Deciding to take a gap year after high school is a time when a teen can mature, and figure out who they are. But is it for everyone and what difficulties might arise?
Getting into college after a gap year is harder than going straight from high school. The best solution is to apply as normal and defer your place.
The process needs to be given a lot of thought. It will depend on a number of different areas. Let’s look at how it will or won’t suit you.
- How do I take a gap year?
- What plans do I need for college
- Should I retake my tests?
- Financial aid/rewards
- Benefits of a gap year
Senior year is full of highs and lows. Everyone talking about finals and college. But what if you’re taking a gap year? Is that going to be ok? Let’s go through how it works.
How do I take a gap year?
Firstly let’s talk about what a gap year actually is. A gap year is originally a European idea but is becoming more popular in the US. It is time spent, generally between high school and university traveling, volunteering, and finding out new interests that may not have been available during high school. To many, it is perceived as a bit of a dropout scenario. A time to just do nothing but travel the world for a year on the bank of mum and dad. But the reality is that a gap year is probably more work and more intense than being in college. (if planned well!)
If you think it is something you would like to explore you do as I say, need to plan ahead.
You can decide to travel internationally or stay within the states. America is after all huge! And many teens have never left their own state.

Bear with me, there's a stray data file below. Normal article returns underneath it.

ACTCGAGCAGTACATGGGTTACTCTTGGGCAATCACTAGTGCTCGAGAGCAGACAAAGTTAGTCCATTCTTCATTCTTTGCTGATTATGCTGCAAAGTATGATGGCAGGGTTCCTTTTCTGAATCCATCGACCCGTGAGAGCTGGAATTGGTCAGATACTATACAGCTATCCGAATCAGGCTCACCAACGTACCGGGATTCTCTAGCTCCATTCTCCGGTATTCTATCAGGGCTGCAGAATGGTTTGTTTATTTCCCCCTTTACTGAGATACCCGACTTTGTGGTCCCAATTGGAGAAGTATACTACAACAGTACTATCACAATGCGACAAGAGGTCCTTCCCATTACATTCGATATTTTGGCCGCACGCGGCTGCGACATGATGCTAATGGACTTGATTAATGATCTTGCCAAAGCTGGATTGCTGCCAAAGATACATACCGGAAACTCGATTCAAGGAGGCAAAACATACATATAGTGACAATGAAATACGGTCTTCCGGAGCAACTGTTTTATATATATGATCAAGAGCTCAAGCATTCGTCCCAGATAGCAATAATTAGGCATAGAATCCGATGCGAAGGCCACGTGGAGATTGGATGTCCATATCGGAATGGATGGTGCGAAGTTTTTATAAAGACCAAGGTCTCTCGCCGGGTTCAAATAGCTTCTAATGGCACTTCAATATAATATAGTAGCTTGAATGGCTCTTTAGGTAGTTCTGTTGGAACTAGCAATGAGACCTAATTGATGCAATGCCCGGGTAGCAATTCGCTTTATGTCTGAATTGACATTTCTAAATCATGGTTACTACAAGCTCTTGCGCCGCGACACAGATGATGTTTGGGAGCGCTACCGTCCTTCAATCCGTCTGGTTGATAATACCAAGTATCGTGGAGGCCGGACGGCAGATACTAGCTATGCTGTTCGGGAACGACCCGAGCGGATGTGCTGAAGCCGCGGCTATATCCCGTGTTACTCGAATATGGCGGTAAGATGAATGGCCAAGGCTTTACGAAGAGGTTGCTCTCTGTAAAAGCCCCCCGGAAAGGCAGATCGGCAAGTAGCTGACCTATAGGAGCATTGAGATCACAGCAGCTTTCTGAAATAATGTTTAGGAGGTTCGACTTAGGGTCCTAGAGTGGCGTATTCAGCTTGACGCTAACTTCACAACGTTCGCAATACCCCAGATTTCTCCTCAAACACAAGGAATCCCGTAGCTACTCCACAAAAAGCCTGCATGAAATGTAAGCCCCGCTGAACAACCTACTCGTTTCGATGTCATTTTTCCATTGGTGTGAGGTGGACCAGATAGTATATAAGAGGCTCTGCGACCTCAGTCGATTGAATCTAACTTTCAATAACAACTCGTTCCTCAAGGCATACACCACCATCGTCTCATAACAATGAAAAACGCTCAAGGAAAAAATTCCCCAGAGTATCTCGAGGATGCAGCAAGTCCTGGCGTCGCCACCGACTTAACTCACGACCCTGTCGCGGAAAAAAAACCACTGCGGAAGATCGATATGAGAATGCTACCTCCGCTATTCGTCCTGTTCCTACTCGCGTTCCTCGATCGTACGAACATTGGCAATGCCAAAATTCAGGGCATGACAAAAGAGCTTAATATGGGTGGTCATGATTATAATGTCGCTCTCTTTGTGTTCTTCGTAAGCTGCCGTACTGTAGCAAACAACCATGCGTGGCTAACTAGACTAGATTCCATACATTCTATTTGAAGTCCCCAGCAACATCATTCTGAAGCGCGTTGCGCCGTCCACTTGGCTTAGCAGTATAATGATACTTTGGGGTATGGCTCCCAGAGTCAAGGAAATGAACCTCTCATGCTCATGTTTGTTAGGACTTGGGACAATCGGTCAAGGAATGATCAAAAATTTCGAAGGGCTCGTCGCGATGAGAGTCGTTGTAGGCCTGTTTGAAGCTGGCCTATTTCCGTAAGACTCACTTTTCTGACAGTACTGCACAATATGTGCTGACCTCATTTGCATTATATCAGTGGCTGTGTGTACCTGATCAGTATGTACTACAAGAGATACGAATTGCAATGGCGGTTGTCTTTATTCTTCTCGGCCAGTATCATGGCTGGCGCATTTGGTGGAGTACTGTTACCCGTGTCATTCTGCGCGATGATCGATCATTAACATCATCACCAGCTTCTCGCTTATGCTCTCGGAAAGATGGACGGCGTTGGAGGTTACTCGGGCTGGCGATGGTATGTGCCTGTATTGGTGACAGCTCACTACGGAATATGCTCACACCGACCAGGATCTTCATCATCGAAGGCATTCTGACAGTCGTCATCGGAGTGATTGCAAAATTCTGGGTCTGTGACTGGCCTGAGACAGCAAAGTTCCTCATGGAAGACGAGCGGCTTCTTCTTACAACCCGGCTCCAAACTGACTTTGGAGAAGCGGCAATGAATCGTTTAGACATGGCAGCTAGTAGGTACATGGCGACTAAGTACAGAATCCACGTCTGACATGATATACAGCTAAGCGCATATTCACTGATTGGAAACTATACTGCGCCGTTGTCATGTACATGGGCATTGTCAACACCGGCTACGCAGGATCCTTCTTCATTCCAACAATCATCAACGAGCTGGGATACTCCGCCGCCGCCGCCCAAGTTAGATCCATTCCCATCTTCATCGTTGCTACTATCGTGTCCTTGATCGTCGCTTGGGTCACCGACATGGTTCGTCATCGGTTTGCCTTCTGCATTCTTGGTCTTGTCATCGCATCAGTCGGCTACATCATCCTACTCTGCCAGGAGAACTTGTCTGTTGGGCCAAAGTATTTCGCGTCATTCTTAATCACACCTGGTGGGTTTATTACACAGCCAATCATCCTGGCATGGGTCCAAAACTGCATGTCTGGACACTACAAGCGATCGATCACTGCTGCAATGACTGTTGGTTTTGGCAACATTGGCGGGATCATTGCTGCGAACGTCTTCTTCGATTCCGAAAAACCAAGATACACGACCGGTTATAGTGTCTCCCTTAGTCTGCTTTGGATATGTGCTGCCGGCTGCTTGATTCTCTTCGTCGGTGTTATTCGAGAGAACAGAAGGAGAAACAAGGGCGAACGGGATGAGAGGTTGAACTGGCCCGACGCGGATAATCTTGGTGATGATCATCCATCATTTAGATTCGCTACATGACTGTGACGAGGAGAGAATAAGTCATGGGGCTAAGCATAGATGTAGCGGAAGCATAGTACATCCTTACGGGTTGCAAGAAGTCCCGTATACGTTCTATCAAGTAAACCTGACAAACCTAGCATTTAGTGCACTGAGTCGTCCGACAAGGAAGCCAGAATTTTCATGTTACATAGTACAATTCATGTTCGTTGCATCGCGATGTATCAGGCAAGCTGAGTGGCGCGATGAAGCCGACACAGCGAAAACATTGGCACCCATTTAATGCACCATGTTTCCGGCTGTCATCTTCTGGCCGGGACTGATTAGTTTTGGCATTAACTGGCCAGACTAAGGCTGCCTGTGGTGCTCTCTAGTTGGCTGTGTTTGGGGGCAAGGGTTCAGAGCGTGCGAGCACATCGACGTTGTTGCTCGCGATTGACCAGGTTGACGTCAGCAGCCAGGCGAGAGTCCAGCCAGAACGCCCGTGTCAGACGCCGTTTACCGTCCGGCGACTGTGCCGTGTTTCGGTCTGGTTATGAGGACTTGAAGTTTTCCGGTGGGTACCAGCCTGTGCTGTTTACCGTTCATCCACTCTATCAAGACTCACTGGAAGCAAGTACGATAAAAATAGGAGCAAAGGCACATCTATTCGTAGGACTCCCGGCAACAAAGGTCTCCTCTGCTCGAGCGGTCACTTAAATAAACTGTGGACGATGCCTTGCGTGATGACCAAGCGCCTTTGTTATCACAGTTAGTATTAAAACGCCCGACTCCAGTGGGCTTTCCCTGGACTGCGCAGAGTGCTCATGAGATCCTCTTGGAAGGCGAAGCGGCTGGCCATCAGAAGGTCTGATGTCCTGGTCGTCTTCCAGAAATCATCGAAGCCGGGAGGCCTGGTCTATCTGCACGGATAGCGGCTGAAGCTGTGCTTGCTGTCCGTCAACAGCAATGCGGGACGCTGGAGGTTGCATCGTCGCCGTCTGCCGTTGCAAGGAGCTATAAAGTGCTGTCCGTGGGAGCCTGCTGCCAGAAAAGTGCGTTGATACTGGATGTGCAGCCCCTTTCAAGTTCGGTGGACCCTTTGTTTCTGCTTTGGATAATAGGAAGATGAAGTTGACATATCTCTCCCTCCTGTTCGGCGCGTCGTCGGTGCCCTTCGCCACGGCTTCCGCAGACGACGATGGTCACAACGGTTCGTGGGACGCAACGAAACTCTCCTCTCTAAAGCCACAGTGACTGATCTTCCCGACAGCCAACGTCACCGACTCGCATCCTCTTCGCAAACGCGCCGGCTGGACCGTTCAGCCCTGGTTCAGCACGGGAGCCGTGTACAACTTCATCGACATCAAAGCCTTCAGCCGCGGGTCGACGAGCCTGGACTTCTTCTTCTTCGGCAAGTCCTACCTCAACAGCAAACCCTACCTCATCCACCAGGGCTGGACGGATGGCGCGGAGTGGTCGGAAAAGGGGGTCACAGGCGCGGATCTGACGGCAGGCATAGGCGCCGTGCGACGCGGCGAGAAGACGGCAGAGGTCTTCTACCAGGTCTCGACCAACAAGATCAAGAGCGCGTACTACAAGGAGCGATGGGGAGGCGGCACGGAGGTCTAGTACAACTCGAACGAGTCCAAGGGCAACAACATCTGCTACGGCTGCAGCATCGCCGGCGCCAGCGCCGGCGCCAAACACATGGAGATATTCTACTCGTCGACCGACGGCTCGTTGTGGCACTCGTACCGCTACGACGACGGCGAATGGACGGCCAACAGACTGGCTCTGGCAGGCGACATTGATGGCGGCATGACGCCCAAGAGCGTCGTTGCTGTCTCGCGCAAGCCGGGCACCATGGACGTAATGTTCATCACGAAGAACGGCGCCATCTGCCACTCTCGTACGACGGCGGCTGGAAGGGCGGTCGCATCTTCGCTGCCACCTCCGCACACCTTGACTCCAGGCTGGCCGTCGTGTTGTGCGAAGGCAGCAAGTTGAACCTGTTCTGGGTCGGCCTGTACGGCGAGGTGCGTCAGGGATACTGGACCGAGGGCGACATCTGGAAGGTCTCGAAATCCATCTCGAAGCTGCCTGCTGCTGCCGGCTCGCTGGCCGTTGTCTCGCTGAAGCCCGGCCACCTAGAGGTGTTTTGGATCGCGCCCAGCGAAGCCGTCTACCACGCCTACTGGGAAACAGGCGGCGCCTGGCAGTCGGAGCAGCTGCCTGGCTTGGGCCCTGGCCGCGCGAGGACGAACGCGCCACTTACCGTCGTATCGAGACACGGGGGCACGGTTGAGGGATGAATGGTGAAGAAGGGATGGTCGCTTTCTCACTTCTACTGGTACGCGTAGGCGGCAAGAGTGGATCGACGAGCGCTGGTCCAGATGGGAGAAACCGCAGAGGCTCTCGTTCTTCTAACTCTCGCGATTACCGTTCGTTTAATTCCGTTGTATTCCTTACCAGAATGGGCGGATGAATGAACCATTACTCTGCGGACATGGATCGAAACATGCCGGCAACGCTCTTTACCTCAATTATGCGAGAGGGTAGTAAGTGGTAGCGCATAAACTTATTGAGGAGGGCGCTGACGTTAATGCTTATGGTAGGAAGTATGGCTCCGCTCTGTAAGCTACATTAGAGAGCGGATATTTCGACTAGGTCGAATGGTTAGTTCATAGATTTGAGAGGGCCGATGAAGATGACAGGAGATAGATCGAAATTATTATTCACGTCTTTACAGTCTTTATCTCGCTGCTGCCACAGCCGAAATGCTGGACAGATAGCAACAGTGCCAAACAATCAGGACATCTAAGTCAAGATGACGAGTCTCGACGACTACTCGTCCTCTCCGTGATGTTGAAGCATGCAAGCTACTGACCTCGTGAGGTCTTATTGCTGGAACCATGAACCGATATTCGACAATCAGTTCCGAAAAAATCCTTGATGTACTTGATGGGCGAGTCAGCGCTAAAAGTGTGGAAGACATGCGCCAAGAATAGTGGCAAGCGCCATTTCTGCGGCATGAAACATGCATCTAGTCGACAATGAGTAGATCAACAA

If you are going to stay within the states I would encourage you to travel somewhere far-reaching. Somewhere that’s difficult to get home from. You will, of course, be homesick but the experience will outshine that and it is great preparation for going to college.
Should I retake tests?
If you have followed the norm and applied to college in senior year and been accepted then there is no need for you to re-sit your SAT or ACT. However, if you are applying to college in your gap year you may want to consider retaking your SAT / ACT. There may be a number of reasons you have put off going to college. It may not be that you are taking a year off to go find yourself. You may have to work for a year to save money for college. You may have medical reasons or family reasons. These are all valid reasons and should definitely be included in your application when you are applying.
If you are interested, I have also written the following posts about the SAT / ACT / GPA;
If you have decided to travel during your gap year and are thinking about re-sitting your SAT / ACT, you should allow for the fact that yes of course you can sit tests outside of the US but they won’t necessarily be as regular as at home or the same cost. They may be considerably more.
Unless you feel you are going to score much more than you did in high school, which may be the case if you were struggling with illness or attendance for whatever reason, I would say don’t re-sit them. It’s unlikely that you would want to bring textbooks with you and again there may be internet access issues that will cause stress if you are trying to study.
Applying for college after high school is of course the exact same process but is sometimes more difficult as it involves more work on your part. However in saying that the experience of a gap year will certainly make the most amazing application essay!
What about financial aid?
If you have deferred your college place and qualified for financial aid you will have to make an additional application the following year to FAFSA. If you were awarded it already and circumstances within your family have not changed financially then chances are you will be awarded it again.
The same goes for scholarships. They can sometimes be deferred or you can apply again and as above if it was offered initially it’s unlikely that you won’t be offered it a second time.